According to a tweet shared by @CryptoLawUS, two more big market players have decided to support Ripple in its case against the SEC.
Phillip Goldstein and ICAN (Investor Choice Advocates Network) intend to file an amicus brief to the court.
Goldstein is a Bulldog Investors co-creator. This private fund invests mainly in closed-end funds, small-cap operating companies and SPACs.
ICAN is a nonprofit law company that helps underrepresented investors and businessmen by expanding access to markets for them.
New parties filing amicus brief to support Ripple
The document shared that Goldstein has previously litigated against the SEC already. Both he and ICAN represent interests of market participants generally and in the particular case of Ripple and the securities regulator. The amicus brief has been prepared for submission by a lawyer representing both parties – Goldstein and the SEC.
Phillip Goldstein, according to the document, believes that the SEC "has a tendency to expand its authority beyond its statutory limits."
By submitting the document, the parties are urging the court to grant the motion of the defendants for summary judgment.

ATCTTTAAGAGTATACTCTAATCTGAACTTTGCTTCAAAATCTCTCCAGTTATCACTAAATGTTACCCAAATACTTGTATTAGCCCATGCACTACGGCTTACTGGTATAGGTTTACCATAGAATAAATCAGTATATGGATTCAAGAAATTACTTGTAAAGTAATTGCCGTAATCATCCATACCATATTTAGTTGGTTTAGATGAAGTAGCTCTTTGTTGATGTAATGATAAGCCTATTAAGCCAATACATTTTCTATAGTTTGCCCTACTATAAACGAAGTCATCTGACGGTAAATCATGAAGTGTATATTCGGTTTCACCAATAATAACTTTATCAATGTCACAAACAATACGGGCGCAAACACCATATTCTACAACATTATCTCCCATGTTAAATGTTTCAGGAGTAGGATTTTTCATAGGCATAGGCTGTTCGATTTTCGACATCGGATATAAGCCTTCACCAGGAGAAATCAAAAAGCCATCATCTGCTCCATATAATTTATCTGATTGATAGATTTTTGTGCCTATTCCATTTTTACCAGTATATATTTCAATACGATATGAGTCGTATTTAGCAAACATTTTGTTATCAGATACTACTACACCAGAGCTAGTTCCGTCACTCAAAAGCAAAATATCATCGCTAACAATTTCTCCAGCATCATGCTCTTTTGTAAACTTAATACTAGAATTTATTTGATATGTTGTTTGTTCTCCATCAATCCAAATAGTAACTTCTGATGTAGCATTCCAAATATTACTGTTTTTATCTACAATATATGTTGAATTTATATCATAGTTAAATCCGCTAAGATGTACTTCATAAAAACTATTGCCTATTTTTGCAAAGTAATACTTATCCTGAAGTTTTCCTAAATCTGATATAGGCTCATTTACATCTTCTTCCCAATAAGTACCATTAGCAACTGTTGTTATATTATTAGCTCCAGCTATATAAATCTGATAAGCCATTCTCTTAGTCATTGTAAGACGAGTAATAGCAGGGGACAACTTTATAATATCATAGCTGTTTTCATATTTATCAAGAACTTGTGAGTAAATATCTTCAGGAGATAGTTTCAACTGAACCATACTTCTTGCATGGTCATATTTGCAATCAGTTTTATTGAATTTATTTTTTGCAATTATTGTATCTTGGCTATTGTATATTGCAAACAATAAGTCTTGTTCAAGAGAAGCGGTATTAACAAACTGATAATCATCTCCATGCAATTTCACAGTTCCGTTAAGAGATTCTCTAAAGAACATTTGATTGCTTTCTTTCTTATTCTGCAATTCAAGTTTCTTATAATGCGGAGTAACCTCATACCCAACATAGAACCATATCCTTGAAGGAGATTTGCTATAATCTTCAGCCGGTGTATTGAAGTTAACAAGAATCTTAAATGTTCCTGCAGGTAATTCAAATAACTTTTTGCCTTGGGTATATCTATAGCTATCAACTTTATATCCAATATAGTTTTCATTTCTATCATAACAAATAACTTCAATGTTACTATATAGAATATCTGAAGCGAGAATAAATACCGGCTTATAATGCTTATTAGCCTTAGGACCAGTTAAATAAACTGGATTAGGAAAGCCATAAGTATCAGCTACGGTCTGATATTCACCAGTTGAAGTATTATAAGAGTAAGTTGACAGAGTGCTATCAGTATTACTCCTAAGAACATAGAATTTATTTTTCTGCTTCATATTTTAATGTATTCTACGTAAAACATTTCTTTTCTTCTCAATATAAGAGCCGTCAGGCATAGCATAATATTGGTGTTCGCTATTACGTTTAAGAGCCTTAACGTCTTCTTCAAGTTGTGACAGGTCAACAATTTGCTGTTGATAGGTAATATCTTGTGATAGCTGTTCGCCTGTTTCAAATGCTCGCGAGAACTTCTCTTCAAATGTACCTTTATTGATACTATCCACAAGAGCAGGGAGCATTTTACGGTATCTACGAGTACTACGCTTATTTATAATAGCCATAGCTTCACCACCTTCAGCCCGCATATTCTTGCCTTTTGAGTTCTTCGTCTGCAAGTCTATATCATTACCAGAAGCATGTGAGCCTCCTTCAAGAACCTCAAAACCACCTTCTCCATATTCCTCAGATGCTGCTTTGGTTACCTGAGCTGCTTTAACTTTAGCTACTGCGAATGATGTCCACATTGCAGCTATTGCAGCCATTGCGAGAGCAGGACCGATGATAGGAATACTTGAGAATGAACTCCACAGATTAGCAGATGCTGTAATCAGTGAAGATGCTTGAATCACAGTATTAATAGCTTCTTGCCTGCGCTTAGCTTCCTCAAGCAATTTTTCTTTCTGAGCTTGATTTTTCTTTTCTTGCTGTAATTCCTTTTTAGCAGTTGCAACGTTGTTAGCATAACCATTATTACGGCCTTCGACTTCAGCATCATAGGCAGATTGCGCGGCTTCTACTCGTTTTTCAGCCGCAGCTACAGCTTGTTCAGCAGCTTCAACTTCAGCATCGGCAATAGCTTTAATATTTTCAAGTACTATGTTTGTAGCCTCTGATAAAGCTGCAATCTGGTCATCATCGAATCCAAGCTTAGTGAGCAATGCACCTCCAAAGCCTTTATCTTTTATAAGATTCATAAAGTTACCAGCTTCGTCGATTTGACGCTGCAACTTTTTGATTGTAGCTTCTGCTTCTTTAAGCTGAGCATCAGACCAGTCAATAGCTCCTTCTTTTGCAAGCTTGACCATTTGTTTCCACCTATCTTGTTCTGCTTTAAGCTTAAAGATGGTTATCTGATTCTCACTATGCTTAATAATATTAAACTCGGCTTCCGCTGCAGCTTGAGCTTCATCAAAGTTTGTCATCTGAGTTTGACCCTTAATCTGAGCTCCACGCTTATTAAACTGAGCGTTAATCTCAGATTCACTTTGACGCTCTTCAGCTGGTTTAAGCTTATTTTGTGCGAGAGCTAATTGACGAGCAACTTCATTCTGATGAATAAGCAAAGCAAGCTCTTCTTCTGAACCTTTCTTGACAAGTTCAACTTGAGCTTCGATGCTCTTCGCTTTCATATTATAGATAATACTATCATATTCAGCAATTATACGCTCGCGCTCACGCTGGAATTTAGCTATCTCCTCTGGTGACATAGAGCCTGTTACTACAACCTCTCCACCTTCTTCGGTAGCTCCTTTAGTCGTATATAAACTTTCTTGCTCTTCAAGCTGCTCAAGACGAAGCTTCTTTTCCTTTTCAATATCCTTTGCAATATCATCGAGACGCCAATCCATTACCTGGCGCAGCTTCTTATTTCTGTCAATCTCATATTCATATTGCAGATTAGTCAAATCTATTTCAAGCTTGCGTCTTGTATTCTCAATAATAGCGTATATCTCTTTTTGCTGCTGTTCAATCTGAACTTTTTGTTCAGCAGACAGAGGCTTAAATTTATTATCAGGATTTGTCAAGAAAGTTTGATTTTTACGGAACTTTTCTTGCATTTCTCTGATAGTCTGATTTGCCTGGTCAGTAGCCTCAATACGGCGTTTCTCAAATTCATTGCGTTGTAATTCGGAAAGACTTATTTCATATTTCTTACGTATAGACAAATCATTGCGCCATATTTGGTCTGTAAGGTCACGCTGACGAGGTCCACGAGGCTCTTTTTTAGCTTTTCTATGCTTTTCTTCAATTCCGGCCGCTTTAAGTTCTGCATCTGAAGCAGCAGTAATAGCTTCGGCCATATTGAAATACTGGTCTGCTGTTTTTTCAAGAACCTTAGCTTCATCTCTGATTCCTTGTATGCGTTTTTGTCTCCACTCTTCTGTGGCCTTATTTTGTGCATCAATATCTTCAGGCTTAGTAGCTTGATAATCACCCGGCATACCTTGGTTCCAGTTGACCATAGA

The goal of the new amicus brief is to emphasize exactly why the efforts undertaken by the SEC to gain control over cryptocurrencies and other digital assets is "an impermissible and unauthorized exercise of regulatory power."
SEC opposes amicus briefs of other companies supporting Ripple
Previously, U.Today reported that the U.S. securities regulator asked Judge Torres to decide against TapJets Inc. and I-Remit Inc. filing their amicus briefs in support of blockchain giant Ripple in its motion for summary judgment. Still, they were allowed to do that.
Both companies focused in their motion letters on the importance of XRP to their businesses. I-Remit is based in the Philippines and heavily relies on Ripple and ODL (which includes XRP) for seamless and cheap transactions.
TapJets stressed that XRP is vital for its business model since it allows for quick booking of flights round the clock.
The lawsuit was filed by the SEC against Ripple Labs and its two top-ranked executives – Brad Garlinghouse and Christopher Larsen – in December 2020, claiming that both executives and the company had been selling XRP as an unregistered security. Recently, Brad Garlinghouse stated that he expects the case to be resolved by the second half of next year.